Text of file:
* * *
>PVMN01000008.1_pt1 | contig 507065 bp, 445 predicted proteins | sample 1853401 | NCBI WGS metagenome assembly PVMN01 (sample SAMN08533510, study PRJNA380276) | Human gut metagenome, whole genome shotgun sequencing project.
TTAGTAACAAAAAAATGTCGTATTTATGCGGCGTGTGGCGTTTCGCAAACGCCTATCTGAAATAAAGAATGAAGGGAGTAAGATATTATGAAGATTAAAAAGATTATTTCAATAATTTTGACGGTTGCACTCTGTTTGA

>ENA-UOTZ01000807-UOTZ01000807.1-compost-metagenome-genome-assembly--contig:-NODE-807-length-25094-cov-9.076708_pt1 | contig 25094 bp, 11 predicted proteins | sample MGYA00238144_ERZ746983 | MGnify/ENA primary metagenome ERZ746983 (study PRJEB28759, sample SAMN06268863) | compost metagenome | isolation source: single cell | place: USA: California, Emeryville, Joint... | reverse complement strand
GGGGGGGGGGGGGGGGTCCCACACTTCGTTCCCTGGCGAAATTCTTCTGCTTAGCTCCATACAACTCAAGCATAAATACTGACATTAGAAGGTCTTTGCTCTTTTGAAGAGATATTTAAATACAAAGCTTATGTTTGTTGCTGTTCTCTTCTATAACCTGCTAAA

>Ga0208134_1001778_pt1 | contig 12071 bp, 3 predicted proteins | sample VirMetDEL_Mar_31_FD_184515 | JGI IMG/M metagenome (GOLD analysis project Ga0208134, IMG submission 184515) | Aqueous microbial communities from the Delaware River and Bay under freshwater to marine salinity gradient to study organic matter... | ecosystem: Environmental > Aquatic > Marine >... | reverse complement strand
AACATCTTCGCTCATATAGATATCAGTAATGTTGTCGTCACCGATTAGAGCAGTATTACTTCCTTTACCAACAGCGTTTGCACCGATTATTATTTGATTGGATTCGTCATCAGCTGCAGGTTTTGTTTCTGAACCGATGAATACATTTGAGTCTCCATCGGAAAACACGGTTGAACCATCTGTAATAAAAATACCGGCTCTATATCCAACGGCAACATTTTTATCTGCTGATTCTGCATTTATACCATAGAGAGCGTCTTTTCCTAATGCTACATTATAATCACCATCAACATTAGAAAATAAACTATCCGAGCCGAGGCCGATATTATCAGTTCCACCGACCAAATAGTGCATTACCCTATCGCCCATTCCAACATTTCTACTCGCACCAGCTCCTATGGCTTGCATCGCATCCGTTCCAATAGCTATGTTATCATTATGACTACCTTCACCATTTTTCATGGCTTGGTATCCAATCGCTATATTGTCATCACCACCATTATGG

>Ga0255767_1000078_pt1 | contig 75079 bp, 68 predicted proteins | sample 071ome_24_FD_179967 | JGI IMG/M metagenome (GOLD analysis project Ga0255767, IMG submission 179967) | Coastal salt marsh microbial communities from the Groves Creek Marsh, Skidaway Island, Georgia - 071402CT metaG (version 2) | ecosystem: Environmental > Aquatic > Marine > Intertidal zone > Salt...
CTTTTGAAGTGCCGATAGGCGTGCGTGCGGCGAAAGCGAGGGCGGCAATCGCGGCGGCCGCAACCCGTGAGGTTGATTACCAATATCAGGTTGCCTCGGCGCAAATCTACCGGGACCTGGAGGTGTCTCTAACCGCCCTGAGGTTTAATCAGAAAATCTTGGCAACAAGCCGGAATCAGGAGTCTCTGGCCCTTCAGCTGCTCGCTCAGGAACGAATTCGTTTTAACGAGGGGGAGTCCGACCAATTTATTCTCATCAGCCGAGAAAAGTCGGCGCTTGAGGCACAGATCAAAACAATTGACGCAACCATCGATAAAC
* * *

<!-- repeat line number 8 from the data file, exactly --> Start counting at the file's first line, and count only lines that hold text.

CTTTTGAAGTGCCGATAGGCGTGCGTGCGGCGAAAGCGAGGGCGGCAATCGCGGCGGCCGCAACCCGTGAGGTTGATTACCAATATCAGGTTGCCTCGGCGCAAATCTACCGGGACCTGGAGGTGTCTCTAACCGCCCTGAGGTTTAATCAGAAAATCTTGGCAACAAGCCGGAATCAGGAGTCTCTGGCCCTTCAGCTGCTCGCTCAGGAACGAATTCGTTTTAACGAGGGGGAGTCCGACCAATTTATTCTCATCAGCCGAGAAAAGTCGGCGCTTGAGGCACAGATCAAAACAATTGACGCAACCATCGATAAAC